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What is the “Great Resignation?”

BIPOC Woman Smiling Holding a Box of Office Items

By now, you’ve probably heard the term the “Great Resignation,” but what exactly is it? After the stay-home orders went into place last year, millions began working remotely or became unemployed. However, now that companies want their employees to return or back up and running, many organizations struggle to attract and retain talent. This has put the labor market in a precarious position as thousands and thousands of people are resigning if their companies will not or cannot support the flexibility they’ve grown accustomed to over the past year and a half.

Why are Employees Resigning?

Millions of employees are resigning because they no longer want to work in the same ways they did pre-COVID. If people went remote at the beginning of the pandemic and then suddenly are supposed to return to the office full time without the option to work remotely on occasion or have the option for a flexible schedule, organizations are at serious risk of losing their employees.

Many people found the new work-life balance of working remotely or having a flexible schedule an increased quality of life. However, others no longer want to return to the monotony of desk or industrial jobs. They’ve learned new skills during the downtime brought on by the pandemic and want to find a new role that fits these new skills and passions. Still, others want to find jobs where they can work shorter hours or flex their schedules to spend more time with their families or doing other hobbies. Finally, others have decided to join the “gig economy,” which allows them to completely set their own schedules since they contract themselves out to different organizations or projects.

How Will Companies be Affected?

Companies that do not adapt to meet the needs of their employees will experience high turnover as a result of the “Great Resignation.” With turnover, your remaining employees will be affected by larger workloads and will be more likely to disengage from their work or even burnout, leading to more turnover.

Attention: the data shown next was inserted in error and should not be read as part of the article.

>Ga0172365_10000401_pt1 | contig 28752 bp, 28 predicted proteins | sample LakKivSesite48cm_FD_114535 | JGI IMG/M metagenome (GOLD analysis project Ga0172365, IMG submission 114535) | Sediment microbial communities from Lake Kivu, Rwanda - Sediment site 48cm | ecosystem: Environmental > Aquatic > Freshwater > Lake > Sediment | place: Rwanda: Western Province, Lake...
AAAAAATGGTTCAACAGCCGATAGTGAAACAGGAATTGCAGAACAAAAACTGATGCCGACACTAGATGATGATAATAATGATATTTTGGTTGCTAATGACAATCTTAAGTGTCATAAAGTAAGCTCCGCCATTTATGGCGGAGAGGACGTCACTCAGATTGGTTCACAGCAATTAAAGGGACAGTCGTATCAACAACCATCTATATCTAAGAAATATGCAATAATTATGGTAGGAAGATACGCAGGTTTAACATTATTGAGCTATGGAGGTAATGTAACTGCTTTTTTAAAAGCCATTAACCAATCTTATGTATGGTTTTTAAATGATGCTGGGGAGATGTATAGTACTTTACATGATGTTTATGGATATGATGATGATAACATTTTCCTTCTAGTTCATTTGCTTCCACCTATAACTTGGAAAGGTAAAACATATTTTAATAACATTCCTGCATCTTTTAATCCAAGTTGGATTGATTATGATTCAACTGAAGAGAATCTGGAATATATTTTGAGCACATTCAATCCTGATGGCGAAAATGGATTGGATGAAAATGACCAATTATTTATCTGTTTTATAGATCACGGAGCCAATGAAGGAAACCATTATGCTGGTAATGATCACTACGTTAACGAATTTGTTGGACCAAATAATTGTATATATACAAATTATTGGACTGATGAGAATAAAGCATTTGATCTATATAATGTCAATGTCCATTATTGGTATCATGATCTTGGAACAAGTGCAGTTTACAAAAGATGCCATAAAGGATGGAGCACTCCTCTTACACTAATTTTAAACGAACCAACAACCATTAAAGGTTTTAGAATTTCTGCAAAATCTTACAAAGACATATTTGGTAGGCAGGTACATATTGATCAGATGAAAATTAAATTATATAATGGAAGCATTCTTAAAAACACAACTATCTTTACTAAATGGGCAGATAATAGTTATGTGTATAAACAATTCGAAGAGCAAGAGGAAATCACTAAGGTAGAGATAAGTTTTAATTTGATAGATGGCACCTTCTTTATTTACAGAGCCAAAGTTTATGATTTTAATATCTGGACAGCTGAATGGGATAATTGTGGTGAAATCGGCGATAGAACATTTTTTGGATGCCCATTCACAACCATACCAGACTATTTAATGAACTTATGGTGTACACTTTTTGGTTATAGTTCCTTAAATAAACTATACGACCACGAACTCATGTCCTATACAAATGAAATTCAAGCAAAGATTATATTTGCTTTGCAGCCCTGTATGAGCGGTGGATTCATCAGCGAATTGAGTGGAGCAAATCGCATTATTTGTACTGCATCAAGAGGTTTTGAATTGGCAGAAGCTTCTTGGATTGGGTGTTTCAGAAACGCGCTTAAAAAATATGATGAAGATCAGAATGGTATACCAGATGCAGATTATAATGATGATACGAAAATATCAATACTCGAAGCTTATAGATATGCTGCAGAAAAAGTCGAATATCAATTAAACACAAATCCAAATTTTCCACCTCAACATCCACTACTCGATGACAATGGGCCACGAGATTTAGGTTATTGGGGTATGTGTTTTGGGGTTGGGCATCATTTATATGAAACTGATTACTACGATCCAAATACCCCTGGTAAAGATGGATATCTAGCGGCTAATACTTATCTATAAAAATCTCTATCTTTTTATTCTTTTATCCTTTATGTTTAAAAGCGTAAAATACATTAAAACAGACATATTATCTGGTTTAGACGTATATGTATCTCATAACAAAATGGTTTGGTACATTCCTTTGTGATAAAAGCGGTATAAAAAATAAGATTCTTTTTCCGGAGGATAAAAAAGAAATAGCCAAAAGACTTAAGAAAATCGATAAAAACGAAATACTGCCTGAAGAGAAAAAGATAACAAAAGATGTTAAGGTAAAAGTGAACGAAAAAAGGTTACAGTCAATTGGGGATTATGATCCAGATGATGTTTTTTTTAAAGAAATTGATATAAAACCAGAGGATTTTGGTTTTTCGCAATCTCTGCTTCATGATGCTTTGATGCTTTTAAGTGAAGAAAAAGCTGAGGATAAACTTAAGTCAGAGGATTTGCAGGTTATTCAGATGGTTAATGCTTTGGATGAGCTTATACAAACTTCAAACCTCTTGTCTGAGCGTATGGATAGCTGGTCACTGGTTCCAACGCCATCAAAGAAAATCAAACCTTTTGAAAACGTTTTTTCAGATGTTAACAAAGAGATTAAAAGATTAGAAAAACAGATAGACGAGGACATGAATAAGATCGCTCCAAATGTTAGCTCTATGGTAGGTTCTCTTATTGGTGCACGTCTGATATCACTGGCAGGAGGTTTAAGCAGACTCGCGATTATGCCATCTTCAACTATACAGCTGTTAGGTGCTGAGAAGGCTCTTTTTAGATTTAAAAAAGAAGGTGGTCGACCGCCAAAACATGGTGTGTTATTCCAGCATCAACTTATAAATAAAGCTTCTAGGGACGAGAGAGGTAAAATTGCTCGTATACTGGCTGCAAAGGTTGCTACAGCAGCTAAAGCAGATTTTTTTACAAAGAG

Companies will also see their bottom line be affected if they have a sudden high turnover. Obviously, with less staff, there will be a loss in outputs and productivity, negatively impacting your bottom line. Organizations’ bottom line will also take a hit in the higher recruitment costs. Finding employees is a large financial undertaking in this tight market. In fact, the average cost per applicant in 2020 is $12 – this is likely even higher now.

How Can Companies Stop the Turnover?

To stop a high turnover rate resulting from the “Great Resignation,” put your employees first in every way possible. For example, hold open communication forums or town hall meetings where your team can share their thoughts and concerns, make sure they feel heard and value, continue to offer flexibility whenever possible, and provide development opportunities so they can continue to grow. You can learn more about top retention tactics in one of our earlier blogs.

The “Great Resignation” is changing the recruitment and retention landscape forever. Employees hold the power over what they value most in their careers – if your company no longer meets these value needs, you’re at risk of high turnover as part of the “Great Resignation.” Taking care of your employees and valuing their needs will be the best way organizations can combat losing their top talent.

About EG Workforce Solutions

We’ve been in this business for decades and have developed a deep network of professional connections. Whether they’re companies looking for talent, job seekers looking for work, or an up-and-coming store in need of some temporary help, we know the right people to bridge the gap between the hiring and the hired.

But what’s more, we get to know people. From employers hiring to candidates looking, we take the time to listen and learn. We hear your likes, talents, and needs. We gain an understanding, and with it, we’re able to facilitate lasting relationships between businesses and people.

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